Ever since my parents died, I haven’t desired life that much. I know, I was four and wanted to die. I never told anybody until I was ten and accidentally said it to my grandma. After that, she signed me up for therapy and countless medications. But it’s not enough. I blamed myself - for some odd reason - for my parents death. I was with them but apparently I was asleep and don’t remember the crash. It’s true, I don’t. I just remember attending my parents funeral and wishing I could be wherever they were. I would try to tell my grandma I wanted to see my parents and she said I couldn’t. I would get upset and act out, trying to hurt her, myself, or whatever else was around me. There’s been times where I came close to attempting but something just held me back. Maybe my self-consciousness doesn’t want me to end up like parents or leave Shelly behind. Not to mention my grandma had to bury almost her entire family - including her own daughter.
Shelly pulled into a parking spot before turning her car off. I sighed and got out of the car, fishing something out of the bra I was wearing the night prior. It was an after school detention slip. Apparently, getting caught skipping class in the bathroom isn’t accepted. So... they’re having me skip class by being in another class.
“How the fuck did you manage to get so many detentions last year that you still have to make up some?” Shelly asked. She’s now a sophomore as I’m finally going into my senior year. God, time does fly past. Last year I skipped so much school and detentions that it just keeps piling up. I figured I’d actually go today just to see any other unlucky souls who had to go with me.
“It’s a gift.” I whispered and smiled widely, Shelly smiled back before reaching into her bag. She knew I never carried anything but a pen with me. She handed me a brand new pen along with my schedule which was neatly folded up.
“We don’t have any classes together.”
“Because you’re lame.” I snorted and opened the piece of paper. Gotta love the first day of school. I had to retake some of the same classes I did last year and the year prior. That included English and science. Science is a topic I’m horrible at but also fascinates me. How can chemicals make something we need to survive?! But one wrong move - or chemical - and it can kill you. English was actually okay. I mainly failed it because I liked the teacher and she didn’t have many other classes to offer. I knew the room all too well. The poster of a cat reading a book was still on the door from the previous year. Her desk was in the same area with a brand new seat. Honestly, I wouldn’t be surprised if I’m in this class on the day of graduation. The old tile floor, half burnt out ceiling light, and carved in wooden desks welcomed me back as I walked in. This room is basically my second home.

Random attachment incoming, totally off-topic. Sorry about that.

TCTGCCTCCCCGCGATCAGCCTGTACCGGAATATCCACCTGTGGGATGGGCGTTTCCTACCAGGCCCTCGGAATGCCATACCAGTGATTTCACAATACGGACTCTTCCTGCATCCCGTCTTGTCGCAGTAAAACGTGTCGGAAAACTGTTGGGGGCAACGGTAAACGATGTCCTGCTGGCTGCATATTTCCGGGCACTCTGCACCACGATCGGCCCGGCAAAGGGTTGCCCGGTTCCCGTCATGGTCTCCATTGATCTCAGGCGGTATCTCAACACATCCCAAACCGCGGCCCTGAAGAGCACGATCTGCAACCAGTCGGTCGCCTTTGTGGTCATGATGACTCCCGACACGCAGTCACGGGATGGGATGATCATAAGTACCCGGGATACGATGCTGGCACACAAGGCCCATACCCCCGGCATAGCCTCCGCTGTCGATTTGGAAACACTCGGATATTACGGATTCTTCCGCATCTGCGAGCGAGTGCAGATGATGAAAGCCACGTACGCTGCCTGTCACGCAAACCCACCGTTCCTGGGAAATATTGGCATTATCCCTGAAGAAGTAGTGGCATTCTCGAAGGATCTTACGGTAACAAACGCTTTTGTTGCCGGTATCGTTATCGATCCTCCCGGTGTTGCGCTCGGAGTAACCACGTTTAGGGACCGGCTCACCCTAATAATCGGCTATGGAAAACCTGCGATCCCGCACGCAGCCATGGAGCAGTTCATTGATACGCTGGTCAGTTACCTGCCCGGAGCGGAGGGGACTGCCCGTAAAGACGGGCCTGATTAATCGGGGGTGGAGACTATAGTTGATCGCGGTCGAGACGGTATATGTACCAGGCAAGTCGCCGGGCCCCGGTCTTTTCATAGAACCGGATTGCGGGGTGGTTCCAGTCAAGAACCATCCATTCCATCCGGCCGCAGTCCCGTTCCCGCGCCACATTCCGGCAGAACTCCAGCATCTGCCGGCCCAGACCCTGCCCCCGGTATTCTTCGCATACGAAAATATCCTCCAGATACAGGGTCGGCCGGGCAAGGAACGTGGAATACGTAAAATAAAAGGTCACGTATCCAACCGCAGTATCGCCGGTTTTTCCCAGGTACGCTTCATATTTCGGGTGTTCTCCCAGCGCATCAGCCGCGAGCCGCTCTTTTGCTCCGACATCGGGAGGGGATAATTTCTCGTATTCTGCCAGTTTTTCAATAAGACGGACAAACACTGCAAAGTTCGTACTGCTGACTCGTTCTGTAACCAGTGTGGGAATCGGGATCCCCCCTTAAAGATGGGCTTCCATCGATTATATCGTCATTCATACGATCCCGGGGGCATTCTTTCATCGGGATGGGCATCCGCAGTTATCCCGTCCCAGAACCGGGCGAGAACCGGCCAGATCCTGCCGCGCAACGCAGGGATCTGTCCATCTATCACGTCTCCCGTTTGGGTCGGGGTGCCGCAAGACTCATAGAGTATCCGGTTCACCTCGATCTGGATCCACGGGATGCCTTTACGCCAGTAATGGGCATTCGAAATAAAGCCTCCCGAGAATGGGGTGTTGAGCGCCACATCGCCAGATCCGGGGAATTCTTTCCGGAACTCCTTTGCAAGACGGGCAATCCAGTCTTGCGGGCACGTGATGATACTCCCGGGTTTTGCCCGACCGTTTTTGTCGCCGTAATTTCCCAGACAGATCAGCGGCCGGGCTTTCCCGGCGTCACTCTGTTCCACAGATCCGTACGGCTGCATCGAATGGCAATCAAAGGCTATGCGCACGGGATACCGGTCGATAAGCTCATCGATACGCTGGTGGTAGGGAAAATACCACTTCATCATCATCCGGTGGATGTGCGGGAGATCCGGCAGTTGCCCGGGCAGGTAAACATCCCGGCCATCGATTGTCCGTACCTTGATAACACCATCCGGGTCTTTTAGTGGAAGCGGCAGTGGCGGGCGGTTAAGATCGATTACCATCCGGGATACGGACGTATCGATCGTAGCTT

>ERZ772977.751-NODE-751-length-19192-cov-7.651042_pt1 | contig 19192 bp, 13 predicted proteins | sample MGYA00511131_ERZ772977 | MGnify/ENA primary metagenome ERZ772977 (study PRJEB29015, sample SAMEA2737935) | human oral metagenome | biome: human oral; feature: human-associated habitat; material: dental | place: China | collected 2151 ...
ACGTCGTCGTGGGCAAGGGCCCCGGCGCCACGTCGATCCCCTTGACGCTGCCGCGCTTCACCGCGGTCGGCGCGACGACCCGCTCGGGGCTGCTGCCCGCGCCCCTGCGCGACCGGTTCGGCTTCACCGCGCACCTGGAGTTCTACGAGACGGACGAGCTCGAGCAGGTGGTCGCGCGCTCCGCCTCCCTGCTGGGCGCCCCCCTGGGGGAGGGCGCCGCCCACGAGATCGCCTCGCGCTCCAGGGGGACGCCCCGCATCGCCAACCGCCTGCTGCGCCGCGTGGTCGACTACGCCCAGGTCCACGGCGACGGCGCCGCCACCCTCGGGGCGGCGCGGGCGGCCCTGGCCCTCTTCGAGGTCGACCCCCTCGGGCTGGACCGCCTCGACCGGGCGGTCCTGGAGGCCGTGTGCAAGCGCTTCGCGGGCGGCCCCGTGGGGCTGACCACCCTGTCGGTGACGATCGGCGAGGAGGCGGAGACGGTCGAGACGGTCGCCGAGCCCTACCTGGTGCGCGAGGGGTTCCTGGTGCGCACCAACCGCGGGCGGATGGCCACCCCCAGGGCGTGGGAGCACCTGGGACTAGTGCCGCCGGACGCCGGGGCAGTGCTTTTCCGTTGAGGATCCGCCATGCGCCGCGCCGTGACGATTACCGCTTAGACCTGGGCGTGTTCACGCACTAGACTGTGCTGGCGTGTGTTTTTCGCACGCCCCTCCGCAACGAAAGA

“Nikki, nice to see you again.” The teacher said, it was an older plus sized woman. I basically know her by her first name. Actually - I do, it’s Kathy Miller.
“Always a pleasure, Ms. Miller.” I said back before heading to the same desk I always sat in. It was at the very back in the corner that’s barely lit. The gremlin corner, as Ms. Miller once referenced. The wooden desk had carvings all over it from prior students and newer ones - which includes yours truly. The plastic red chair had several cracks and was wobbling. Ms. Miller said I’m gonna end up in the nurse’s office when the chair breaks. I told her it’s my goal before I leave here.
“Sup, stupid bitch!” My head immediately turned to the familiar female voice that yelled my way. I saw a girl my age with dyed bleach blonde hair with pink and blue streaks at the bottom. Her nose and eyebrow had metal in it which complemented her black boots that had chains on the side. She wore an old t-shirt, black denim shorts, and ripped tights. It was my best friend, Alex. We were literally the same person except she’s an only child with parents. Lucky fucker.
“No fuckin’ way you got this class too!” I yelled back at her. Alex only responded with a nod and giggled, making her way back to sit next to me. I sighed happily as a smile came to my face. Alex is the type of person that lights up the room with her presence and weird quotes. One time she made me laugh so hard during lunch that chocolate milk came out of my mouth and nose... at the same time. The Double Squirt as Alex named it, making it weirdly sexual and our new inside joke.
“Ms. Crane and Ms. Gomez!” The other woman yelled behind her glasses which covered her annoyed eyes. “Please watch your language. The last thing we need is for you two to cause trouble.”
“A little late for that.” I chuckled, causing a groan from my favorite teacher. Freshman year was rough for Alex. She had just moved here from a highly Christian school and town about two hours away from Greenfield. Alex’s dad didn’t want her going to the local public school due to some rumor about the kids eating lice. So, he stuck his daughter in a high maintenance catholic school. Once she moved here and was able to have freedom, she started doing whatever she wanted. Her parents aren’t surprised nor disappointed. They don’t care as long as she’s not hurting herself or others around her. Too bad they don’t know about the miscarriage she had last year and how she’s been a pothead for the last two years. That’s why we’re best friends. We don’t give a fuck about what others want from us. We will do whatever we want and pay for consequences later. You have one chance at this life, make the most of it.
Some more people began to pile in but I didn’t care. Alex and I were talking about the past summer even though we spent most of the time together. She reminded me of how she tried to get a job at the movie theater during mid June. I began to laugh over how she quickly lost the job - which was throwing popcorn at a kid who tried to outsmart her of how the popcorn was made. She hates know-it-alls and kids. Yet she actually wants to be a mother. That’s a major difference between her and I. She wants to do something with film, she doesn’t care what. Acting, writing, directing, editing, anything. She loves it all and helped production on school plays the last few years. That’s another reason why Alex tried to work at the movie theater. She just loves escaping through films and television.
“I want to be like Dan Schneider,” she once told me, “except without the child allegations and making shit for kids. Just... my stuff to be well known.”